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Nvidia rates the GeForce RTX 3060 TGP (Total Graphics Power) at 170W, making it the lowest power Ampere GPU by 50W. It has a single 8-pin power connector, and combined with the x16 PCIe slot that's enough for up to 225W of power — more than sufficient headroom for overclocking. We use Powenetics in-line power monitoring hardware and software to collect the real power use of the graphics card, which is relatively close to what software reports for Ampere GPUs. Powenetics also links up with GPU-Z to record the GPU temperature, fan speed, and GPU clock speed.
You can read more about our approach to GPU power testing, but the takeaway is that we're not dependent on AMD, Nvidia or any other GPU vendor to accurately report how much power a GPU uses. We run FurMark as a worst-case stress test, and we also run five loops of the Metro Exodus benchmark at 1440p ultra (without ray tracing or DLSS) for the following charts. Because Metro loops every two minutes or so, you'll see a saw pattern, but maximum power and temperature are pretty consistent.
On average, the EVGA RTX 3060 used 171W in our Metro Exodus test, matching up pretty much exactly with the TGP. FurMark reached a slightly higher power draw of 175W, but that's not particularly worrisome. Our manual overclock bumped that up to 182W in Metro and 193W in FurMark, which is pretty much right in line with the power limit increase for the latter. For gaming purposes, it looks like something else was the limiting factor, at least on the EVGA card.
Temperatures were the same for both our stock and overclocked tests, coming in at 64C on the GPU core in Metro and just one degree higher in FurMark. There's not a huge spread in thermals, mostly because the fan speeds automatically adjust to help keep the GPUs cool, which is where we start to see a lot of separation.
The EVGA RTX 3060 ended up with some of the highest fan speeds we've seen on recent cards. Granted, we've been looking at much larger cards, often with triple fan cooling solutions, but the fan RPMs here are higher than any of the other reference cards we've looked at. Part of that is likely due to the use of old-style fans, rather than the new higher static pressure models with an integrated rim — and the fan selection was likely done to keep costs as low as possible.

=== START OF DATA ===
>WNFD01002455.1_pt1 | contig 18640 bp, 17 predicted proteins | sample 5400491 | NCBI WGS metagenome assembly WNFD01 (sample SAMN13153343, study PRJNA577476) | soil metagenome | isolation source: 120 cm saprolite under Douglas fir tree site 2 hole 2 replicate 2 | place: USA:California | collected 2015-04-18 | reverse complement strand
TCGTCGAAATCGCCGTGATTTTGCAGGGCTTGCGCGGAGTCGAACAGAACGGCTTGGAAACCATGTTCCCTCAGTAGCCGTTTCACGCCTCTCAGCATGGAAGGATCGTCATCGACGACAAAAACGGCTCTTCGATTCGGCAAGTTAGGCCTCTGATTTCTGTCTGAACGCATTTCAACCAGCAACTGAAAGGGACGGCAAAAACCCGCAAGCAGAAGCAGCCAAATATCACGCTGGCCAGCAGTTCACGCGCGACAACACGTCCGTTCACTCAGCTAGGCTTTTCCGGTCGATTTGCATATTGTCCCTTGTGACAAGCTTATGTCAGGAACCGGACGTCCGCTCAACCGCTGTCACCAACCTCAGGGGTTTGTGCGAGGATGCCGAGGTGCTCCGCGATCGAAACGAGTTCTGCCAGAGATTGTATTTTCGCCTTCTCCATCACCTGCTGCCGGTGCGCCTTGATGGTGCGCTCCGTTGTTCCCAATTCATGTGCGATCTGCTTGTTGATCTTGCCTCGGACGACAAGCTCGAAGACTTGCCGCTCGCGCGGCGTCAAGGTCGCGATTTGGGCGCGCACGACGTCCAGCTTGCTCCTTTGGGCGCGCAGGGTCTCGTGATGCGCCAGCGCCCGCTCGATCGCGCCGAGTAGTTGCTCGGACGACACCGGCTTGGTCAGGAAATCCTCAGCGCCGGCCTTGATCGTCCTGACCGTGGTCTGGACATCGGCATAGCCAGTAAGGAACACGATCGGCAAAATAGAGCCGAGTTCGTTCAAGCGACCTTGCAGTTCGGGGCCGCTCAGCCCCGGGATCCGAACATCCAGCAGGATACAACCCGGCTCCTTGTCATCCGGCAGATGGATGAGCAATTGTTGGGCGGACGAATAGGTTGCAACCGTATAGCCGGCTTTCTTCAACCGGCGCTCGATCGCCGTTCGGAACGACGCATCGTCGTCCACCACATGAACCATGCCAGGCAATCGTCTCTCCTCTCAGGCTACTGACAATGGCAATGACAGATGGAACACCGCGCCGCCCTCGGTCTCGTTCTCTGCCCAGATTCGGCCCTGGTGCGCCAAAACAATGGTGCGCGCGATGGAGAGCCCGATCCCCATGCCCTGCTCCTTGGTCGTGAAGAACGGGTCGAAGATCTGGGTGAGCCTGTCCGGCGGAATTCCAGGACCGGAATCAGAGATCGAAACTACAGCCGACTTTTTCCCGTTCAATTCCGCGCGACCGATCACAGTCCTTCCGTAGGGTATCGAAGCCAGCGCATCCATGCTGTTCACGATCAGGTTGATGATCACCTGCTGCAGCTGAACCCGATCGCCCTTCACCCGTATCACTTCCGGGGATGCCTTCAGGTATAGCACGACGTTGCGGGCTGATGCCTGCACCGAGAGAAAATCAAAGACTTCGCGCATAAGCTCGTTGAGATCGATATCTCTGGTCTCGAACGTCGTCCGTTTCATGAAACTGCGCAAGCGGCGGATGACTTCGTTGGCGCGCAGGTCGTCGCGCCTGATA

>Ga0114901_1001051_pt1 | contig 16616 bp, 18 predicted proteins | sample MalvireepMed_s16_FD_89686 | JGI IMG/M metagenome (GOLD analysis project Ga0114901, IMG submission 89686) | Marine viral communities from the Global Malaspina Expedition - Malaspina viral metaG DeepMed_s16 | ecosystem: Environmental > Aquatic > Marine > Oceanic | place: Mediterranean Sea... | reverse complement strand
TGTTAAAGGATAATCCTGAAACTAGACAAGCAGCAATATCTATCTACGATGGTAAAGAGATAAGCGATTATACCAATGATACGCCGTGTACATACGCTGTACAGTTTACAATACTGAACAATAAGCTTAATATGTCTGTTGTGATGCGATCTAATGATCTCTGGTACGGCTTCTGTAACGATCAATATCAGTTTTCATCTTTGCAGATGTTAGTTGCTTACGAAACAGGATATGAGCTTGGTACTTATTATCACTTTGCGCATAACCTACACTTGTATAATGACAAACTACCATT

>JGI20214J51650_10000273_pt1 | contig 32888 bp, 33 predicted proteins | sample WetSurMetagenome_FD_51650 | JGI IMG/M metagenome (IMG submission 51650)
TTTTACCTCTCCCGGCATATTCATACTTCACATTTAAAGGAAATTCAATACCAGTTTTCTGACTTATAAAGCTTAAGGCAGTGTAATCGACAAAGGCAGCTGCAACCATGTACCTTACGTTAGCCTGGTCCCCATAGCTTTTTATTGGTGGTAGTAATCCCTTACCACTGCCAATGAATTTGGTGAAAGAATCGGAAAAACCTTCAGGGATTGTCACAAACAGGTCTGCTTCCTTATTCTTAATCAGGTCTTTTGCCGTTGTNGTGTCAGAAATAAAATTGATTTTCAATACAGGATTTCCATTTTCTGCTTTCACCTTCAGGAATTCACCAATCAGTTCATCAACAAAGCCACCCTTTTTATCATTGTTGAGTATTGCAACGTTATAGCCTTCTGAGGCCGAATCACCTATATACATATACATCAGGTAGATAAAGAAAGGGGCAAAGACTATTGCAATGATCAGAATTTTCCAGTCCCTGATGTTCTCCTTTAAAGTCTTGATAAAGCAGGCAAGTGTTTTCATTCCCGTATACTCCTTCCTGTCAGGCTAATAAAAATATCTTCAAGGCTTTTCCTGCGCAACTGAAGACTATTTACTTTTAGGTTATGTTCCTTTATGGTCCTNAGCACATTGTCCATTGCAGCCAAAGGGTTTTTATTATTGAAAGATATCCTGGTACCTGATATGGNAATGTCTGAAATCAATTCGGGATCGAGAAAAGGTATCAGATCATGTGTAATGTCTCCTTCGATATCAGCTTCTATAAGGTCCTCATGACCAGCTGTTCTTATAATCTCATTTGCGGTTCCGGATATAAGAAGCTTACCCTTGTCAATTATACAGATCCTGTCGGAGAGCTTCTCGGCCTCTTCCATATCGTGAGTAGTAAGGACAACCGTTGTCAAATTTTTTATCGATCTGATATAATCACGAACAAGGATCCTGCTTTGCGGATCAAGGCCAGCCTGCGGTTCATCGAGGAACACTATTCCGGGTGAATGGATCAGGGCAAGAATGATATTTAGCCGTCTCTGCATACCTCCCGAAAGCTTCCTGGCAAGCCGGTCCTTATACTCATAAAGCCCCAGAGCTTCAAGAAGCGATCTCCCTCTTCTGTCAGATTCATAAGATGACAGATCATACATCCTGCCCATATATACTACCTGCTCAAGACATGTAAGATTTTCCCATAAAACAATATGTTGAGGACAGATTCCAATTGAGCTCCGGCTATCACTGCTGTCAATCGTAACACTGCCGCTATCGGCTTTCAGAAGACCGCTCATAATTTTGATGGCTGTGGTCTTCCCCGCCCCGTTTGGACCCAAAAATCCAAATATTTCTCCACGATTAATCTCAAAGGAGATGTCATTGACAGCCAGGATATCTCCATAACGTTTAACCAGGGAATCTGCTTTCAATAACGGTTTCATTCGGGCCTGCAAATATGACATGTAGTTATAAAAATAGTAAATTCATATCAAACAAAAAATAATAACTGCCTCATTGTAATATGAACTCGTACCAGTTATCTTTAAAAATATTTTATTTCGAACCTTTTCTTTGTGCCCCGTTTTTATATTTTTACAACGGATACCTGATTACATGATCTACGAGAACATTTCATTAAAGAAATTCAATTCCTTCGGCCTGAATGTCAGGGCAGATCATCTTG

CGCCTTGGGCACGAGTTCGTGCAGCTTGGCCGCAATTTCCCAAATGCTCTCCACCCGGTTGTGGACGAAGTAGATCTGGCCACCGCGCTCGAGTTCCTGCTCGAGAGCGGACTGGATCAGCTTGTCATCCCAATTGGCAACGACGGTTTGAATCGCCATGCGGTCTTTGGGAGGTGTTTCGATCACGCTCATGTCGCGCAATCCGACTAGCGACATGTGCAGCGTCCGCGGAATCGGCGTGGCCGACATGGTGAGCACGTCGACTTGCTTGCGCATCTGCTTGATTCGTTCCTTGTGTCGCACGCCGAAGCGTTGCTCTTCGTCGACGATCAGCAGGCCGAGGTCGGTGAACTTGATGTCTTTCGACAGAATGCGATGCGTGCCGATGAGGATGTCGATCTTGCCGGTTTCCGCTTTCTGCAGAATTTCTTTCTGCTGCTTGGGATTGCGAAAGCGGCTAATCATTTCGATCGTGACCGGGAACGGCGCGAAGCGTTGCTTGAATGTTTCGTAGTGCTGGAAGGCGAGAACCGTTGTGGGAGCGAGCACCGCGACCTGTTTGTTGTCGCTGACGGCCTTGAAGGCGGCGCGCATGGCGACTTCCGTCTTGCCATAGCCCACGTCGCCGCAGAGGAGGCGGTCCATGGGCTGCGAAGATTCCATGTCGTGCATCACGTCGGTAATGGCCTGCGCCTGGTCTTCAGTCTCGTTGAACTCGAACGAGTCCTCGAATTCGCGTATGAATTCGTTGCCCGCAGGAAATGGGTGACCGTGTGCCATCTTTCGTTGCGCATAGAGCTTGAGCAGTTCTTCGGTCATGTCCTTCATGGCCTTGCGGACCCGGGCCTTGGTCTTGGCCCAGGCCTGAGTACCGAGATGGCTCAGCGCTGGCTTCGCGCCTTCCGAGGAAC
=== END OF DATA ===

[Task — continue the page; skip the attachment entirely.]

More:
That makes EVGA RTX 3060 a less-than-stellar example of a quiet graphics card. It's not horribly loud, but neither is it silent. We measured noise from 15cm away using an SPL meter, with dB(A) weighting and a noise floor of 34 dB. The card's fans turn off at idle (provided the GPU is below 50C), but after gaming for a few minutes the fan speed ramped up to 1940 RPM, or about 71% of maximum. That resulted in 43.1 dB(A) of noise for gaming, and FurMark took that slightly higher to 72% and 43.9 dB(A). Overclocking naturally required even higher fan speeds, around 80% or 2350 RPM, with a very noticeable 49.3 dB result. If you're looking for a quiet RTX 3060, you'll be better off with a larger card that has a bigger heatsink and improved cooling.
Last, we have GPU clocks. With a boost clock of 1777 MHz for the reference cards, the RTX 3060 is the highest clocked Nvidia GPU from the Ampere family so far. As usual, the real-world clocks are even higher than the boost clocks (except in FurMark). The EVGA card averaged 1876MHz in the Metro test, and 1609MHz in FurMark. Overclocking allowed for average GPU clocks of 2085MHz. GA106 doesn't clock quite as high as AMD's Big Navi chips, but we expect we'll see factory overclocked models running at well over 2GHz.
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Jarred Walton is a senior editor at Tom's Hardware focusing on everything GPU. He has been working as a tech journalist since 2004, writing for AnandTech, Maximum PC, and PC Gamer. From the first S3 Virge '3D decelerators' to today's GPUs, Jarred keeps up with all the latest graphics trends and is the one to ask about game performance.
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